Andy Brown did a teardown of a GPS Disciplined Oscillator:
The design did actually surprise me. I was expecting to see an OCXO pulled from something else together with a modern GPS unit and an MCU to co-ordinate the synchronisation all mounted on a custom PCB. What we’ve actually got is an entire Symmetricom GPSDO pulled from some other device and mounted on to a trivial minimal PCB that does nothing more than break out connections to the front panel.
One of the basic requirements for building a frequency counter is the ability to calibrate it and to do that you need to have a reference clock source that you can rely on to be more accurate than the device you’re trying to calibrate. For my purposes that meant either a rubidium clock or a GPS Disciplined Oscillator (GPSDO).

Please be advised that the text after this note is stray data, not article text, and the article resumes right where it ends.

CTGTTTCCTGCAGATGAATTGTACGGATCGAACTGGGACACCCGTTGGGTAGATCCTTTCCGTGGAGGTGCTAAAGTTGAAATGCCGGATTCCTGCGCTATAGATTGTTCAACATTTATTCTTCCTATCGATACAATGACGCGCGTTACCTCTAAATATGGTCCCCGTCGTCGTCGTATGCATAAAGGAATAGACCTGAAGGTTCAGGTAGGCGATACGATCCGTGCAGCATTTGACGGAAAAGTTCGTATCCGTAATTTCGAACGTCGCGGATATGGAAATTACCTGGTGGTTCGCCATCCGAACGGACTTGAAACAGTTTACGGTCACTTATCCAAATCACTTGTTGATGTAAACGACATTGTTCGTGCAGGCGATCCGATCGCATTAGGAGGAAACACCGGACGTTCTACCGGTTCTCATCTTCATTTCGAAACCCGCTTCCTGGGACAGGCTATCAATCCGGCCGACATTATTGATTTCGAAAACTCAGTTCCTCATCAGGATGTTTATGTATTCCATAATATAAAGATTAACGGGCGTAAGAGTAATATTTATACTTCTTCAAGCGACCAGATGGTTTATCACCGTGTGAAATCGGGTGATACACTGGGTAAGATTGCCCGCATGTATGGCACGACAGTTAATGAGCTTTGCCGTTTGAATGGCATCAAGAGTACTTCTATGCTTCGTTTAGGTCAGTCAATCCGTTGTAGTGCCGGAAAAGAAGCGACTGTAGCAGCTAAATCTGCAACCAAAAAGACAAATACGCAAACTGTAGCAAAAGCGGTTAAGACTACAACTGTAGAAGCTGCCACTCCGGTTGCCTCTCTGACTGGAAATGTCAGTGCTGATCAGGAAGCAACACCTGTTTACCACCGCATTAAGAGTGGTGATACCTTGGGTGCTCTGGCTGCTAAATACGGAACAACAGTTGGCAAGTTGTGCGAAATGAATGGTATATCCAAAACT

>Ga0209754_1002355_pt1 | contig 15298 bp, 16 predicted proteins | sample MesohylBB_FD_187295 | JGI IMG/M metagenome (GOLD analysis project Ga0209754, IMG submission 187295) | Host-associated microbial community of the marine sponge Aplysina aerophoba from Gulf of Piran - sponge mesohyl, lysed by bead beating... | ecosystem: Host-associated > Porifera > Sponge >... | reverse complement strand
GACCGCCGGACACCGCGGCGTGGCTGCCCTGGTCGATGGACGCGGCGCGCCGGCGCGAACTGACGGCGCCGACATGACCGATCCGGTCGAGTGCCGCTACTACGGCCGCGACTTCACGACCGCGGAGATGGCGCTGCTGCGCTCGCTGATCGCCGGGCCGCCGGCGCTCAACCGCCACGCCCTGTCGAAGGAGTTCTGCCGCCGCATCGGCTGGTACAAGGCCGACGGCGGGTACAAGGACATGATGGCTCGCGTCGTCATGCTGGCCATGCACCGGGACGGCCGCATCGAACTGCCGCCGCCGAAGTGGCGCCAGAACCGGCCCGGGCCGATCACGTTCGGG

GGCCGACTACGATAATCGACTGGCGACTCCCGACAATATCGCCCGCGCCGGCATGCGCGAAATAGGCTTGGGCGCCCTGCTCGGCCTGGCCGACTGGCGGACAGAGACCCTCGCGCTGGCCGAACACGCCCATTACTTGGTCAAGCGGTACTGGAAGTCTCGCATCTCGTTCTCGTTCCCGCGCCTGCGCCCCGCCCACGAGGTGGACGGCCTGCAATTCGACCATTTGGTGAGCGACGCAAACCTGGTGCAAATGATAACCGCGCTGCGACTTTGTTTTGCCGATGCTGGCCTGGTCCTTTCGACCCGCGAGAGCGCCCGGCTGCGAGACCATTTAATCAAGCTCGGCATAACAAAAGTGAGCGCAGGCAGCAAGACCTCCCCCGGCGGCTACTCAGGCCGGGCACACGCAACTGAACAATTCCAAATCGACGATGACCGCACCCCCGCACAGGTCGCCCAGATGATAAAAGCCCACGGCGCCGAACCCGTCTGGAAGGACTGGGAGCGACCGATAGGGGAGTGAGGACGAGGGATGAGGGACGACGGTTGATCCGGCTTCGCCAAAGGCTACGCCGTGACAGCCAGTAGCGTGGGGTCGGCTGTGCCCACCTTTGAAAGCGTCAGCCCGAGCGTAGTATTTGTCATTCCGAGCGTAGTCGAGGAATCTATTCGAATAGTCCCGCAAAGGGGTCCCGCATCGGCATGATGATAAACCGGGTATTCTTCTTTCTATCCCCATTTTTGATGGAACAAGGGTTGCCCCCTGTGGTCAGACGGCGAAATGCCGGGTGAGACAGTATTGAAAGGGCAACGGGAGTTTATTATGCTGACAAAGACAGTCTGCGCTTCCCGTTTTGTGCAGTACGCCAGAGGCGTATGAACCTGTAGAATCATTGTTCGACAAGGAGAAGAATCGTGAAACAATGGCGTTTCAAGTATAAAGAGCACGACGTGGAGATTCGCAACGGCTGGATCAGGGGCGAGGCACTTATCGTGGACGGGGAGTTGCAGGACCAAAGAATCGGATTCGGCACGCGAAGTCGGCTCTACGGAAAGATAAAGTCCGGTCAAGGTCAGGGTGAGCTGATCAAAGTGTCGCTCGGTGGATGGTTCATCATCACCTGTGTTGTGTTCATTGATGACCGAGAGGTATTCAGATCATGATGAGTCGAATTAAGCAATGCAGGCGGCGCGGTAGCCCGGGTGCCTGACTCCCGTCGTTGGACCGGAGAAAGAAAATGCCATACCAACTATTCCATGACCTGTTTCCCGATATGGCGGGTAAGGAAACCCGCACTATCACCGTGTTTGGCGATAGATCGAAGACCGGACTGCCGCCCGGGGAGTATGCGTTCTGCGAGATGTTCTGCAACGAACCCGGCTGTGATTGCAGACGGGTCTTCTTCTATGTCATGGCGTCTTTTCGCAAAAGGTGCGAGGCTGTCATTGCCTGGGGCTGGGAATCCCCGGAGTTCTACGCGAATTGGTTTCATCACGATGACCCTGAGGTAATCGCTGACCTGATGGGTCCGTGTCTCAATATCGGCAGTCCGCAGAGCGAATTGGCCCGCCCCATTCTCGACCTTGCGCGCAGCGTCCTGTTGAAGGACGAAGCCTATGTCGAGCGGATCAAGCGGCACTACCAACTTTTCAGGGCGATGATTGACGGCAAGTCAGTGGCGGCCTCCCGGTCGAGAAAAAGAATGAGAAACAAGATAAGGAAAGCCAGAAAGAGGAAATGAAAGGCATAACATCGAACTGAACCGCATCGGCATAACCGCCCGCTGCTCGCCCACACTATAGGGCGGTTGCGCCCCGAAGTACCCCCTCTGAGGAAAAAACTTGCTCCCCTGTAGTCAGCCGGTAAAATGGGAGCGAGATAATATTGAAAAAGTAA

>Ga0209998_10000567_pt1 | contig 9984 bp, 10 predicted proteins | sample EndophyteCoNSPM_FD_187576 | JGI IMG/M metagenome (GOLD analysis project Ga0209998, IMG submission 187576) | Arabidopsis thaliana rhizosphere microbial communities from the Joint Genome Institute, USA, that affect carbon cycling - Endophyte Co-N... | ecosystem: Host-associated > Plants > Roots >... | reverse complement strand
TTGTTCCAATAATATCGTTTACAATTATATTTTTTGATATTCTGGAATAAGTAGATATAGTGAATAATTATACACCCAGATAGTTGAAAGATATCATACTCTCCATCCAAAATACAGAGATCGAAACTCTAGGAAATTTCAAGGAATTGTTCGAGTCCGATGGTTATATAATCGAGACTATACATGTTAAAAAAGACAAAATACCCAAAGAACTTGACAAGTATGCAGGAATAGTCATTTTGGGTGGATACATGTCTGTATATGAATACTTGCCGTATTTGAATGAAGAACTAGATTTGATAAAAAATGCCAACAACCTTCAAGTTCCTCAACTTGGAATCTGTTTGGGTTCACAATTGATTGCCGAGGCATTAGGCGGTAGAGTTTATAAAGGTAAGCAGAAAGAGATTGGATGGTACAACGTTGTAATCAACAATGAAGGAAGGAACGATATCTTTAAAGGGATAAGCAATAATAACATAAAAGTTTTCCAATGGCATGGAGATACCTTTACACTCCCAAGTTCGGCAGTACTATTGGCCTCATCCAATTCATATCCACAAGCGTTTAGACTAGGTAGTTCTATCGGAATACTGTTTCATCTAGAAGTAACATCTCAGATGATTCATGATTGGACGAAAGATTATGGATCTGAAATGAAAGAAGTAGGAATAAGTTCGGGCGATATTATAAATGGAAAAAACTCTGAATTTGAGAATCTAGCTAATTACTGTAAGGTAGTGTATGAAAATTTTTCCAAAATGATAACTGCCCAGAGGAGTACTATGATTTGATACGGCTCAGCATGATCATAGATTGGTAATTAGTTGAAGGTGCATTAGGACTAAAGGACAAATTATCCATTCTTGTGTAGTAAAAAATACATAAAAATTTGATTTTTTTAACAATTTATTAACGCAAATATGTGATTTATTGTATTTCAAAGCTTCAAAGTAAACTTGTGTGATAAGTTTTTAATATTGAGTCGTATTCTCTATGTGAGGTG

Rubidium clocks are very precise, having an Allan Deviation (adev) of 10-12 but they do require periodic calibration which makes it difficult to trust the used devices that you can get on ebay.
By contrast, a GPSDO is a hybrid device that relies on a relatively cheap oscillator that is very accurate in the short term and can be gently nudged (disciplined) into line in the long term by a time signal received from GPS satellites. These devices never need calibrating but they do have a finite lifespan which is something I’ll explain when we get into the detail.